Categorized As:Business Growth
A Fab Model for Entrepreneurship
With Philly Tech Week underway, Josh Sevin explains why NextFab is a sign of good entrepreneurial things to come for our region.
I have to admit that I’ve remained a bit uncertain and skeptical about the “maker” movement. Maybe I’ve watched one too many Portlandia sketches lampooning craft culture, but I wasn’t sold on all the buzz around DIY fabrication – whether via new digital means like 3D printing or traditional methods like wood- or metal-working. Was this really part of a viable growth strategy for our region? It took a recent visit to NextFab in South Philadelphia for me to get it – and get really excited about it.
NextFab’s 21,000 square foot gym for innovators on Washington Avenue is unlike anything I’ve seen. Founder Evan Malone has built a dynamic maker space full of state-of-the-art manufacturing and fabrication equipment. There are 3D printers; laser engravers; water-jet cutters; machining and turning tools; table saws; arc and torch welding equipment; pick-and-place electronics; high-end design software and computer work stations … it just keeps going. With community memberships starting at $49 per month, NextFab members have access to this impressive array of advanced equipment along with technical training that otherwise might be out of reach. The result is a fascinating range of activities and users – from aspiring startups developing prototypes for new products to artists engaged in small-scale production to amateur hobbyists and weekend warriors working on whatever-they-please.
While NextFab is part of a growing number of high-tech hackerspaces that have popped up across the U.S. and abroad, its rapid expansion has still been notable. Within two years of its 2010 founding in a 4,000 square foot space at the University City Science Center, NextFab had grown enough to require the move to a converted iron workshop in South Philly. Membership now tops 500, there’s a 25-person full-time staff of engineering and design experts, and 1,500 people take advantage of NextFab classes annually.
Six startups are part of NextFab’s resident incubator program and one – smartphone DNA analysis firm Biomeme – has already graduated. Current incubator firm BioBots, which makes 3D bioprinters that use living cells as their building blocks, won accolades at South by Southwest last month and is in the hunt for first-round funding. An additional 12 startup companies work out of NextFab without formally participating in the incubator program. NextFab recently expanded to a 3,500 square foot satellite location at Impact Hub in Kensington with equipment for 3D printing, laser cutting, and design software, as well as a specialized jewelry lab.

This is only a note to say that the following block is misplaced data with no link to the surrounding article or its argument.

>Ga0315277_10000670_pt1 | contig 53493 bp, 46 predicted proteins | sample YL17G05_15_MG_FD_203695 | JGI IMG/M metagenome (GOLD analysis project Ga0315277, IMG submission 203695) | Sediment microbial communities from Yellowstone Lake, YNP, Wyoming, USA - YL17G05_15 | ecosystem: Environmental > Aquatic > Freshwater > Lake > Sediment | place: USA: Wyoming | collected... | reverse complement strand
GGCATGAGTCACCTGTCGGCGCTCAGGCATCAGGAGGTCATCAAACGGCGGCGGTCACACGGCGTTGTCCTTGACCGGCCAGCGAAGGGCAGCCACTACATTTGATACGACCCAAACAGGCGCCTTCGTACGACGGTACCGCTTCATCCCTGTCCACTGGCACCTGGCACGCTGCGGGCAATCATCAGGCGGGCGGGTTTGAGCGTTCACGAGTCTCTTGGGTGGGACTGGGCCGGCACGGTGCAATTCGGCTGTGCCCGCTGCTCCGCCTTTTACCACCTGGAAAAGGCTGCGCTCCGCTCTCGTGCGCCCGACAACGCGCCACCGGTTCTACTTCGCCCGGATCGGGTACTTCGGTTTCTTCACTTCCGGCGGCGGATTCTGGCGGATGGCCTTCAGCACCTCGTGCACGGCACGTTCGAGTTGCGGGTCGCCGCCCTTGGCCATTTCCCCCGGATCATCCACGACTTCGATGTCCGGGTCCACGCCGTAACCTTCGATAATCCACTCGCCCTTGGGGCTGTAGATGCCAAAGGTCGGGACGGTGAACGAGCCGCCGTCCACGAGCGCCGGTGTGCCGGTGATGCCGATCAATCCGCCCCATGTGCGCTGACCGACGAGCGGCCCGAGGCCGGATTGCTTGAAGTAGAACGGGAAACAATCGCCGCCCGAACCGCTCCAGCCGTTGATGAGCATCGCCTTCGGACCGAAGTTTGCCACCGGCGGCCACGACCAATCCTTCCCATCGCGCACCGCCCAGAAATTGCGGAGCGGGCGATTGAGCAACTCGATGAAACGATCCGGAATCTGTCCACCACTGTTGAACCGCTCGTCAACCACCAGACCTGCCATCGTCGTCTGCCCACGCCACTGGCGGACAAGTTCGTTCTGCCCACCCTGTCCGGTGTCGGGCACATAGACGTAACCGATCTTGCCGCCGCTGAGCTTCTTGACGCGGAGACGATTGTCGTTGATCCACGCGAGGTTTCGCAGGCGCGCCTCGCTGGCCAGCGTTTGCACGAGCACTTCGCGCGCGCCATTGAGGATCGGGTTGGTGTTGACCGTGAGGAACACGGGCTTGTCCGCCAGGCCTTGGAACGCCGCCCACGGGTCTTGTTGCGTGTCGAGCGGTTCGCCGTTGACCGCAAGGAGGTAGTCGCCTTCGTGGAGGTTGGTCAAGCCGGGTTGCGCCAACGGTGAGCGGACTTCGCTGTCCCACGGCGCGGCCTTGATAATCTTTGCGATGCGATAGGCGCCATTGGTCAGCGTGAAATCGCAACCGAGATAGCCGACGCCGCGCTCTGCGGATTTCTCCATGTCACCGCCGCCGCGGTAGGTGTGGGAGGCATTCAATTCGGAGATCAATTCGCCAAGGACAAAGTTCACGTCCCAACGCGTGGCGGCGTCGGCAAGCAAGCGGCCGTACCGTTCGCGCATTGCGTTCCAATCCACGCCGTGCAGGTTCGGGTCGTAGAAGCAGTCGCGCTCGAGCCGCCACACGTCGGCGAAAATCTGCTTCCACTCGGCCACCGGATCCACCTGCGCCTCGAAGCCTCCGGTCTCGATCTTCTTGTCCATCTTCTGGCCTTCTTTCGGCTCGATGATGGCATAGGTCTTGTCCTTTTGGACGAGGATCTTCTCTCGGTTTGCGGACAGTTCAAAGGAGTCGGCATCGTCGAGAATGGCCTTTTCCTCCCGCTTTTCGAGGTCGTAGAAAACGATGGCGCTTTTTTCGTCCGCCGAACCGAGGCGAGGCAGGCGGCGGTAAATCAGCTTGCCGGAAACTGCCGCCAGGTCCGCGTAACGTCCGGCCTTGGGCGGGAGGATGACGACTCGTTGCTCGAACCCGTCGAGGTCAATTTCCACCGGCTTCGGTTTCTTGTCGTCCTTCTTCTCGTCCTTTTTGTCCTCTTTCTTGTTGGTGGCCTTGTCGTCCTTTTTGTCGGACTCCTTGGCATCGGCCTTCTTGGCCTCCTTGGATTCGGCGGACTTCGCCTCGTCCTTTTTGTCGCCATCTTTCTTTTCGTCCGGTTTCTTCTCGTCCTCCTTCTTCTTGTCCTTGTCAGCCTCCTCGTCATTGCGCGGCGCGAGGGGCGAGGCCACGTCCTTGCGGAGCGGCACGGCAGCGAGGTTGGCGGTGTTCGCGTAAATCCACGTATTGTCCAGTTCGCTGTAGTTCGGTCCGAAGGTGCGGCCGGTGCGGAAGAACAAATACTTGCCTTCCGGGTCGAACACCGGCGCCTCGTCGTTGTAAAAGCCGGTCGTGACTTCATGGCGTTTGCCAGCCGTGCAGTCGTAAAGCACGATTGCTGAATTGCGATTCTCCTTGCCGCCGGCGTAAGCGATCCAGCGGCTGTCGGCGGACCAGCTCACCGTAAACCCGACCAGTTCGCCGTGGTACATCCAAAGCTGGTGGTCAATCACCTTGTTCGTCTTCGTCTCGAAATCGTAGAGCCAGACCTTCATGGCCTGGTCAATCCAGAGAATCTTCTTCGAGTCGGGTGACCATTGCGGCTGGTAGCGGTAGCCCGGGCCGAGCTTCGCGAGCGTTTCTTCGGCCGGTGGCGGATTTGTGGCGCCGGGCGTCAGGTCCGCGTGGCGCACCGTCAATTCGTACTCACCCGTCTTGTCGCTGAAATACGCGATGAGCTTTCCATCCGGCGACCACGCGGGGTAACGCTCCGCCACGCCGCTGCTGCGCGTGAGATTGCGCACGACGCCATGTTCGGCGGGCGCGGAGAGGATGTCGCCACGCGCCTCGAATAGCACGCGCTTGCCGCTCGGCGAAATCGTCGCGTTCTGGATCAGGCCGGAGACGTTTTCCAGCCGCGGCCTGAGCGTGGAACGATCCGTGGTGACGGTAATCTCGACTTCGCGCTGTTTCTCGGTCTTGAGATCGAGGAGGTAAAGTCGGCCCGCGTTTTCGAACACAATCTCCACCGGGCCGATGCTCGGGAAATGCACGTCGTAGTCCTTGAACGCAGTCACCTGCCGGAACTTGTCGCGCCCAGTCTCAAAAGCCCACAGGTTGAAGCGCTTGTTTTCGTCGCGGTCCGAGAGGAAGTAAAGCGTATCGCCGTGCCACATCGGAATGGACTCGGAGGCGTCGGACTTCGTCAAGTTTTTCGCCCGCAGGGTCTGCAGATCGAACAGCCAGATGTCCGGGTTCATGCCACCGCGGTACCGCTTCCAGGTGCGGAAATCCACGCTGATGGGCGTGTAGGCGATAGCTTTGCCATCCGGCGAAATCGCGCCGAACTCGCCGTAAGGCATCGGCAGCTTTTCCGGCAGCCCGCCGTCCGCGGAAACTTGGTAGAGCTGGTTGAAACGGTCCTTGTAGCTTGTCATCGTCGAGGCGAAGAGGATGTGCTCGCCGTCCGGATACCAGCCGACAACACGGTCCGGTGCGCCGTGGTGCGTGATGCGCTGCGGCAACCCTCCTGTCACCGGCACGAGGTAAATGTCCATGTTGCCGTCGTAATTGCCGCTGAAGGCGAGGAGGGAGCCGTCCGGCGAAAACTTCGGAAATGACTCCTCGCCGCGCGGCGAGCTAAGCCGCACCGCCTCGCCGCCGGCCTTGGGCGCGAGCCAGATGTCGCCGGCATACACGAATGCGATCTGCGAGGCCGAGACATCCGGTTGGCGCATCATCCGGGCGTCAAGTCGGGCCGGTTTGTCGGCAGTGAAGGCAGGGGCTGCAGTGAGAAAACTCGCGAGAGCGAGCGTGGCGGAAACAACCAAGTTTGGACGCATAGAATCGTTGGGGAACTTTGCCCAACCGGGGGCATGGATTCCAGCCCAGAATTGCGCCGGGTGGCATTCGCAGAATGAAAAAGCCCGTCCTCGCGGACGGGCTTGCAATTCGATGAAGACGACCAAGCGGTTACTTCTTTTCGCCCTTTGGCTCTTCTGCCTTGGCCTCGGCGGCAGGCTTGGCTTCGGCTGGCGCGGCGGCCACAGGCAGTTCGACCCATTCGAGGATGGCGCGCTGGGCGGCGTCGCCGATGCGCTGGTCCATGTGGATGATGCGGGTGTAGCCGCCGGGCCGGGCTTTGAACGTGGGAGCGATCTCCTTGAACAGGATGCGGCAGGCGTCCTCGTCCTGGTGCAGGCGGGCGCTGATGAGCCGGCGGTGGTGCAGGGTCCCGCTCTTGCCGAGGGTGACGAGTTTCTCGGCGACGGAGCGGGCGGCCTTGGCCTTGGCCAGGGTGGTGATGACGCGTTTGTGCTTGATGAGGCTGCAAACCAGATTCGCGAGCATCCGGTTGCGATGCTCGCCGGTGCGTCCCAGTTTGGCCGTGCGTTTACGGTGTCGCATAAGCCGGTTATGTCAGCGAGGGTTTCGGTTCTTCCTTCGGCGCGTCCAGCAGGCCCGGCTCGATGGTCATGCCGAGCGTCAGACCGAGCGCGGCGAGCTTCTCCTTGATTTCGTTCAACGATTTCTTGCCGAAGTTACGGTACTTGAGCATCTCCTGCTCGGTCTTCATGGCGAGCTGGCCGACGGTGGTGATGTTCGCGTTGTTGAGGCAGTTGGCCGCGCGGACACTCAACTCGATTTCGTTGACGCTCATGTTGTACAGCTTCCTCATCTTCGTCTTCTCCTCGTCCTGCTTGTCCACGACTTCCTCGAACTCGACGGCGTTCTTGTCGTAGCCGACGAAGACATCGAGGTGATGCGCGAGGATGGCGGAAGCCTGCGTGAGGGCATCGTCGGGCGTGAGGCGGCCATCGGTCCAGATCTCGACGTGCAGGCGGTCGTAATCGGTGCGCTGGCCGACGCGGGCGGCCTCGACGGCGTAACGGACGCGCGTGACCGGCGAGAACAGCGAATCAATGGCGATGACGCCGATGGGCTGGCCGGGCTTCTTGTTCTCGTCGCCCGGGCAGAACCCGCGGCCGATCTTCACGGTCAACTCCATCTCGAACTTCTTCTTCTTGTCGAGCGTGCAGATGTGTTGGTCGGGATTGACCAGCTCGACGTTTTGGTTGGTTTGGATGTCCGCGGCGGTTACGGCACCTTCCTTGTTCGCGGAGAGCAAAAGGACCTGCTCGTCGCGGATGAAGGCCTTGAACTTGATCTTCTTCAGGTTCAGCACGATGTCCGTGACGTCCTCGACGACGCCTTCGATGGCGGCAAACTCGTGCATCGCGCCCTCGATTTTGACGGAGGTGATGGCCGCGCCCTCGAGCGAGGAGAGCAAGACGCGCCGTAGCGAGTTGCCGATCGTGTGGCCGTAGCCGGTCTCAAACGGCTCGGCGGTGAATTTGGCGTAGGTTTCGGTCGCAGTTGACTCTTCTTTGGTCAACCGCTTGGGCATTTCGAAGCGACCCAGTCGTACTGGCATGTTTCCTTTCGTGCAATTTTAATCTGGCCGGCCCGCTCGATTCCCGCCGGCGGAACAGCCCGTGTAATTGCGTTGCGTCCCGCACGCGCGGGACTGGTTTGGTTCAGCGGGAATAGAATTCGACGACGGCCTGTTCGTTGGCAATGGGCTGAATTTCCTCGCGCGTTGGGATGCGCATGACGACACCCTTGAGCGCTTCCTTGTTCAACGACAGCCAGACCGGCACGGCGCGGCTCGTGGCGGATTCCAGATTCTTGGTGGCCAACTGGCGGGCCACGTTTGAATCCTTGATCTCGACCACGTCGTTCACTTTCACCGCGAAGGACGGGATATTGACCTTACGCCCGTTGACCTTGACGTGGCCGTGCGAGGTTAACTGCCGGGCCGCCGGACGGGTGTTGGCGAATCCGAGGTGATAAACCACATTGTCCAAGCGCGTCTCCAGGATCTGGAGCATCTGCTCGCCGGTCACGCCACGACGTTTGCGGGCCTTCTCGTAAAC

While all of the equipment gets ample use, it’s the 3D printers that see the most activity. As 3D printing – also known as additive manufacturing – has become more sophisticated and the equipment has become more prevalent, this has been the true game-changer for the maker movement. In bringing prototyping costs and development time down dramatically, 3D printing has enabled more people with a vision for a product to test and experiment.
Everyone I know who has visited NextFab has come back abuzz. It’s not just the whiz-bang technology – though it’s virtually impossible to walk through the space without uttering a few involuntary “wow”s and “whoa”s. What’s special about what’s going on at NextFab is the community of entrepreneurs and innovators that has gravitated to the space. Area college students focused on material sciences and technology want to be there, and universities and professors are starting to use memberships. NextFab’s creative and skilled staff is securing contracts from major corporations like GE to work on prototyping and other projects. There’s even a local federal research center (that will go unnamed) using NextFab because it provides more flexibility than their facilities. Similar to what the Philadelphia Game Lab has become for video gaming, NextFab has become a local talent magnet and solution factory for creative makers and technologists.
When the Economy League released the World Class business growth agenda a couple of years ago, it emphasized strengthening entrepreneurial networks as a crucial component of spurring more robust startup growth in our region. What Malone and his team have built from the ground up at NextFab is as strong of an example of a rapidly forming and dynamic network of entrepreneurs as I’ve seen locally. It’s about drawing a creative, aspiring group of folks together in an open and collaborative community, providing them with the basic tools to work, and seeing what they make of it.
As our region gets serious about advancing a competitive manufacturing growth strategy, the talent and creativity on display at NextFab just might help point the way.